Adams, Recent Law Grad, Dies at 25

Courtesy of LinkedIn

Recent Emory graduate Edward Cortez Adams (17L), a newly minted corporate law attorney with a penchant for books and helping others, died Sept. 25, according to a Sept. 29 email to Law School staff members sent on behalf of Interim Dean James B. Hughes. He was 25 years old.

The cause of death was a self-inflicted gunshot wound, according to his mother Jen Adams. Cortez Adams had no history of mental illness or alcohol abuse, Jen Adams said.

Cortez Adams had started working as an associate at Lowenstein Sandler in New York in September 2017, according to his LinkedIn. His profile on the company’s website was removed as of Sept. 28.

At Emory, Cortez Adams served as notes and comments editor for the “Emory Bankruptcy Developments Journal,” treasurer for the Emory Law Student Bar Association, the first-year representative for the Black Law Student Association and a member of the transactional law competition team, according to his LinkedIn. He earned his undergraduate degree in public policy and English from the University of Mississippi.

From a young age, Cortez Adams delighted in flipping page after page of books.

“I filled his room with what seemed to be like a mini library,” Jen Adams said, noting that his love for learning and reading allowed him to excel in academics.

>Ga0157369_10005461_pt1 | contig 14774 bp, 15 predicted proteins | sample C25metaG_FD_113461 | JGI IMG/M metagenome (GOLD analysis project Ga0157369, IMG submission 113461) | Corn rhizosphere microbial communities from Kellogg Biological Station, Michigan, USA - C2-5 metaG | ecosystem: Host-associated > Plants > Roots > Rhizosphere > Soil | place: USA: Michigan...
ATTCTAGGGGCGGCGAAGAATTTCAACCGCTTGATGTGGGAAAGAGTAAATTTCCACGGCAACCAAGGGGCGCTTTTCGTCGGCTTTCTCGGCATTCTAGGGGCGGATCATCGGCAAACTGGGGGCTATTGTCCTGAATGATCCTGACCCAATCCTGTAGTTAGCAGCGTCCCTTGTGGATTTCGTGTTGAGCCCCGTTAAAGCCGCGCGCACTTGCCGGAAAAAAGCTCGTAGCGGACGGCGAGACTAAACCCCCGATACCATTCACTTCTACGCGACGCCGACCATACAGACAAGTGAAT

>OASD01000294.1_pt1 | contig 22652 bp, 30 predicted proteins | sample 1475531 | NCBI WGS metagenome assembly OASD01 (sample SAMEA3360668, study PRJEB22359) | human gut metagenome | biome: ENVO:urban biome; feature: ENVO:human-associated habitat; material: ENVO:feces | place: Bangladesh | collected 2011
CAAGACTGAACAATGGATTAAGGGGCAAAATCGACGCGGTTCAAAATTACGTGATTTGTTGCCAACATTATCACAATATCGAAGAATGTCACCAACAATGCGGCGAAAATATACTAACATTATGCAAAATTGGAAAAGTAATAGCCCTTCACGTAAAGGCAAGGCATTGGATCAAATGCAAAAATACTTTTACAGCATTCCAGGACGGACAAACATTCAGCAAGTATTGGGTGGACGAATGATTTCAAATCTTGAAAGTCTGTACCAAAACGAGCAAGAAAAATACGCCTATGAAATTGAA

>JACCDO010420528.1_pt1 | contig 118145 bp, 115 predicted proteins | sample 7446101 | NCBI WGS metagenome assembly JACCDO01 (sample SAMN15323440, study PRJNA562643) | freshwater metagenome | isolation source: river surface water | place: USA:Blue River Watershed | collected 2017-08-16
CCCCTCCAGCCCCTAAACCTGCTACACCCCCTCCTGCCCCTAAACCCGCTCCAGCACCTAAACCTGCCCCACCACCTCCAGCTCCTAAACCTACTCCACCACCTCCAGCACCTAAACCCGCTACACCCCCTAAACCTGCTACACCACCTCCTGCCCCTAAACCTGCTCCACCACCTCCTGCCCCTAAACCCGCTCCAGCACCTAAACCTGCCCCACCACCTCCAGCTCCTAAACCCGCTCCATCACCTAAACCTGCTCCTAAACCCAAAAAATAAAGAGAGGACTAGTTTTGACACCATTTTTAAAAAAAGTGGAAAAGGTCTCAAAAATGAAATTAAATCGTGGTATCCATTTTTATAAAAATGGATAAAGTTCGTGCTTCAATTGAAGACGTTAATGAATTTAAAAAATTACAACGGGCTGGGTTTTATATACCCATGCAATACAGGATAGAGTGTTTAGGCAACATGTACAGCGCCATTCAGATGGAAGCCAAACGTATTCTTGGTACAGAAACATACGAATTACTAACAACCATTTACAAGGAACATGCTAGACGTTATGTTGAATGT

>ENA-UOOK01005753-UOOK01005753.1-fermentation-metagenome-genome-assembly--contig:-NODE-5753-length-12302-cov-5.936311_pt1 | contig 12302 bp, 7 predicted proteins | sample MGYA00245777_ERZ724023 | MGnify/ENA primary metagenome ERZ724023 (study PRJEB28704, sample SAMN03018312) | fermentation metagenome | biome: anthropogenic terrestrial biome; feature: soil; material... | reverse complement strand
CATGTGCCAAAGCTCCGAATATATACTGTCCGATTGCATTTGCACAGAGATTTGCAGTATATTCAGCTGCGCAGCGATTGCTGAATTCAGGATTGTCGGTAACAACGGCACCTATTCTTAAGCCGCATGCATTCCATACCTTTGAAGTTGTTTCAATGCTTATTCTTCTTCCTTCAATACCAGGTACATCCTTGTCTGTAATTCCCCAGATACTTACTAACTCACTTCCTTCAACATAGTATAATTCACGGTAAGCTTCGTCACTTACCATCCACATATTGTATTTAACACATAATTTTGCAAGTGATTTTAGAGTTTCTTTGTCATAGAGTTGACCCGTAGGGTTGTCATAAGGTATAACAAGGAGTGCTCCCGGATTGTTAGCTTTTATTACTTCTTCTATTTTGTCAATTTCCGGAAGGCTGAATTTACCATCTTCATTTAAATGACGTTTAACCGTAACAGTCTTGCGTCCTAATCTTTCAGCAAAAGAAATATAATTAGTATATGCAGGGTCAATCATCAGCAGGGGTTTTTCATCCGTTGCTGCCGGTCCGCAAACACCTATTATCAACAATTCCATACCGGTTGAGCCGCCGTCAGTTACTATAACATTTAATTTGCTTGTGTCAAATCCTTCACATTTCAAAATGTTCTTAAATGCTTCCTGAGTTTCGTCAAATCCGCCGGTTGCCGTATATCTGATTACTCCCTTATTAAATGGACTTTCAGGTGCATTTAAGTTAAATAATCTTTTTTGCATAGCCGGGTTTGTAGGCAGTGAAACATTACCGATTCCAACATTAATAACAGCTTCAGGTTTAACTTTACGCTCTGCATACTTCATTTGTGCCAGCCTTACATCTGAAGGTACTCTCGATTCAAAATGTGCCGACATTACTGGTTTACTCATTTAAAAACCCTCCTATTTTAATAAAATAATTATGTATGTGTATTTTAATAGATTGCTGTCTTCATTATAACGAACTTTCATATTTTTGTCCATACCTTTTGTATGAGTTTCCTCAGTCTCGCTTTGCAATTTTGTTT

Although Jen Adams said that her son prioritized school work, Cortez Adams also made sure to dedicate his time to helping others, whether it be through mentoring students, explaining homework problems or participating in his undergraduate fraternity’s outreach events.

David Stovall, Cortez Adams’ Alpha Phi Alpha fraternity brother at the University of Mississippi, remembered his fraternity brother for his unwavering compassion. Stovall recalled that Cortez Adams drove more than an hour once to pick him up from the airport in the dead of night.

“I want people to know that he was a brilliant person … and being around him pushed you to want to do more,” Stovall said. “He had so much love in him.”

And when Cortez Adams’ little sister was born, “he was so ready to be a big brother,” Jen Adams said. He would ask to help change her diapers and he taught her how to tie her shoes for the first time.

Hughes called Cortez Adams a vibrant member of the Emory Law community in his email.

“His death is a sad loss felt deeply by many of us, and I extend my condolences to all who are affected,” Hughes wrote.

When Ann Sweezer met Cortez Adams in high school, she said he was “down-to-earth” with a “bubbly personality.” She remembered him as always at the top of his class and an active participant in several academic groups in school.

“He always enjoyed making us laugh,” Sweezer recalled.

His mother started a GoFundMe page to assist with the funeral expenses and transporting his belongings from New Jersey to Tennessee. Although her goal was $10,000, the mother of three has raised more than $19,000.

The funeral was held Oct. 1 at Holy Temple Baptist Church in Memphis, Tenn.

The Student Bar Association held a memorial service Oct. 4 at 4 p.m. in Hunter Atrium.  

Counseling and support services are available to the Emory community. Students may reach the Counseling and Psychological Services (CAPS) Center by calling 404.727.7450 or the Office of Religious Life at 404.727.6225. Faculty and staff may reach the Faculty Staff Assistance Program (FSAP) at 404.727.4328.

Update (10/6/17 at 8:02 a.m.): The story was updated to reflect the Wheel’s interview with Cortez Adams’ mother, Jen Adams.

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